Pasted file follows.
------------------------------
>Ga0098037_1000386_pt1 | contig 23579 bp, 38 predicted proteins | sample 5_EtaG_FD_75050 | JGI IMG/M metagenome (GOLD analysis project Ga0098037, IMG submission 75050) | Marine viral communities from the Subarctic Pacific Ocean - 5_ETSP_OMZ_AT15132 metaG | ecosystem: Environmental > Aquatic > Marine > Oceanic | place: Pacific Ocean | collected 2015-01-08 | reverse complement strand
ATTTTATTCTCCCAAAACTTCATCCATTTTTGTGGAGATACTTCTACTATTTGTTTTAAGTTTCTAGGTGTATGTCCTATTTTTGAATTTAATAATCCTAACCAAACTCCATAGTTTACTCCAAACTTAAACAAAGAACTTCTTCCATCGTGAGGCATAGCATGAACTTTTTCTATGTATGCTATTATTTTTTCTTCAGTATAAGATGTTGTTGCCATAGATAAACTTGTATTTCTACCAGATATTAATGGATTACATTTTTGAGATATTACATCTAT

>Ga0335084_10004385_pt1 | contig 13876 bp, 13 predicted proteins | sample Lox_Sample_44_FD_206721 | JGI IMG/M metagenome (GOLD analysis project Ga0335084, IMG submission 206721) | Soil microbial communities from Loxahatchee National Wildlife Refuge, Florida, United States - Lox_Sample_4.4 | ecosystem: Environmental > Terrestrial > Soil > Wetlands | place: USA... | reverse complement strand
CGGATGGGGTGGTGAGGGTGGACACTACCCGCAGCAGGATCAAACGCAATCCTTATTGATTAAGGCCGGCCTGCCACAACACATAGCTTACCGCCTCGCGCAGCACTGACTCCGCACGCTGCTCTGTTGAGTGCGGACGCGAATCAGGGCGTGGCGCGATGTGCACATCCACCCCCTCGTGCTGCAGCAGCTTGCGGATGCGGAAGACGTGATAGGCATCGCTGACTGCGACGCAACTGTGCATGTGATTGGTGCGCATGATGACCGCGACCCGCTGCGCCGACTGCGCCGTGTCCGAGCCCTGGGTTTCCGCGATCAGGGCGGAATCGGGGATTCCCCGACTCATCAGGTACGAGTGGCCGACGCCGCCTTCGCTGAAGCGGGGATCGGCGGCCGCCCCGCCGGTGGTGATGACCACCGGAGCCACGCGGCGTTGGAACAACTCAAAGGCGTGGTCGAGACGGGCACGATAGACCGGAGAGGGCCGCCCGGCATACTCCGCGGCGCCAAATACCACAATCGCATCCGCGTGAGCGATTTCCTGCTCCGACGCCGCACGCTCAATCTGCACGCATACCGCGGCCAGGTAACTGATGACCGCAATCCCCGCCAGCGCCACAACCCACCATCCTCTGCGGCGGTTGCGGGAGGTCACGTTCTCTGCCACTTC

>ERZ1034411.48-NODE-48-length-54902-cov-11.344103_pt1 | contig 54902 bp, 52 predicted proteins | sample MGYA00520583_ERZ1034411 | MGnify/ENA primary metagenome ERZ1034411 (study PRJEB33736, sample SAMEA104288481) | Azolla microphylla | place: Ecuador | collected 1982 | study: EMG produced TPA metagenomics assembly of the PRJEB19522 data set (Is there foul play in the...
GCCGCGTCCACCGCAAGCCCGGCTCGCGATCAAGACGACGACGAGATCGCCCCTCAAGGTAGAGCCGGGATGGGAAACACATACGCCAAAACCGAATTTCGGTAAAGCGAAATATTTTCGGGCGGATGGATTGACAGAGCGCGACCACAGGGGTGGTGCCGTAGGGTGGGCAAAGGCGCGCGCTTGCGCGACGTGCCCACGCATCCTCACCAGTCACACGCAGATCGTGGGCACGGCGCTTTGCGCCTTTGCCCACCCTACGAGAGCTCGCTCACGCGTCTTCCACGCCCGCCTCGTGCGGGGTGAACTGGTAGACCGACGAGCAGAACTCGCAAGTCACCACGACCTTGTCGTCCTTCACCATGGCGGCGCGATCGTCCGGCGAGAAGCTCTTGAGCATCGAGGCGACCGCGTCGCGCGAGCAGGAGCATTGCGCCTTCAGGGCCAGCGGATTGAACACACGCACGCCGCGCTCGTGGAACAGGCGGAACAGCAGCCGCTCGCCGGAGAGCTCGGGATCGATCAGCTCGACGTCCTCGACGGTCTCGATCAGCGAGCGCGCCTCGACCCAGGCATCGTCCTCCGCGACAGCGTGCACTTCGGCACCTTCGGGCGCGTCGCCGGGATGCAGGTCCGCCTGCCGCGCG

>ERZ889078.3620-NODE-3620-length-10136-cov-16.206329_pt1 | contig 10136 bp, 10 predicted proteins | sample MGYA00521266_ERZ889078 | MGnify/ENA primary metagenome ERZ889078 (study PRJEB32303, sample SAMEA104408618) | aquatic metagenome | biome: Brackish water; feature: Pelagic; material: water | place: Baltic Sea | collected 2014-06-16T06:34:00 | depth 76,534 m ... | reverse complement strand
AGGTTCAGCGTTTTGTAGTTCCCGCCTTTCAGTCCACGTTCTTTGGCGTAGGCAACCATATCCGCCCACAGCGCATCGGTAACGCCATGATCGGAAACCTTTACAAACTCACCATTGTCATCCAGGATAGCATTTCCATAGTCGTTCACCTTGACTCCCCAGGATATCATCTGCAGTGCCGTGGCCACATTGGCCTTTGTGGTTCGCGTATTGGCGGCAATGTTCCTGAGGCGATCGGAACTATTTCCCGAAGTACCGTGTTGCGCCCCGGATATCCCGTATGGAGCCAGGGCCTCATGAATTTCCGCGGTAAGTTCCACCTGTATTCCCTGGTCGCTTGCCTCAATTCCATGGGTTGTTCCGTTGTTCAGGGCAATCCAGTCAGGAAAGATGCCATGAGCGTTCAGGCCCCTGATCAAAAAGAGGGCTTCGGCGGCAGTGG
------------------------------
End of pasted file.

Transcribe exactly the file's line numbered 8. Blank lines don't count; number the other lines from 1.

AGGTTCAGCGTTTTGTAGTTCCCGCCTTTCAGTCCACGTTCTTTGGCGTAGGCAACCATATCCGCCCACAGCGCATCGGTAACGCCATGATCGGAAACCTTTACAAACTCACCATTGTCATCCAGGATAGCATTTCCATAGTCGTTCACCTTGACTCCCCAGGATATCATCTGCAGTGCCGTGGCCACATTGGCCTTTGTGGTTCGCGTATTGGCGGCAATGTTCCTGAGGCGATCGGAACTATTTCCCGAAGTACCGTGTTGCGCCCCGGATATCCCGTATGGAGCCAGGGCCTCATGAATTTCCGCGGTAAGTTCCACCTGTATTCCCTGGTCGCTTGCCTCAATTCCATGGGTTGTTCCGTTGTTCAGGGCAATCCAGTCAGGAAAGATGCCATGAGCGTTCAGGCCCCTGATCAAAAAGAGGGCTTCGGCGGCAGTGG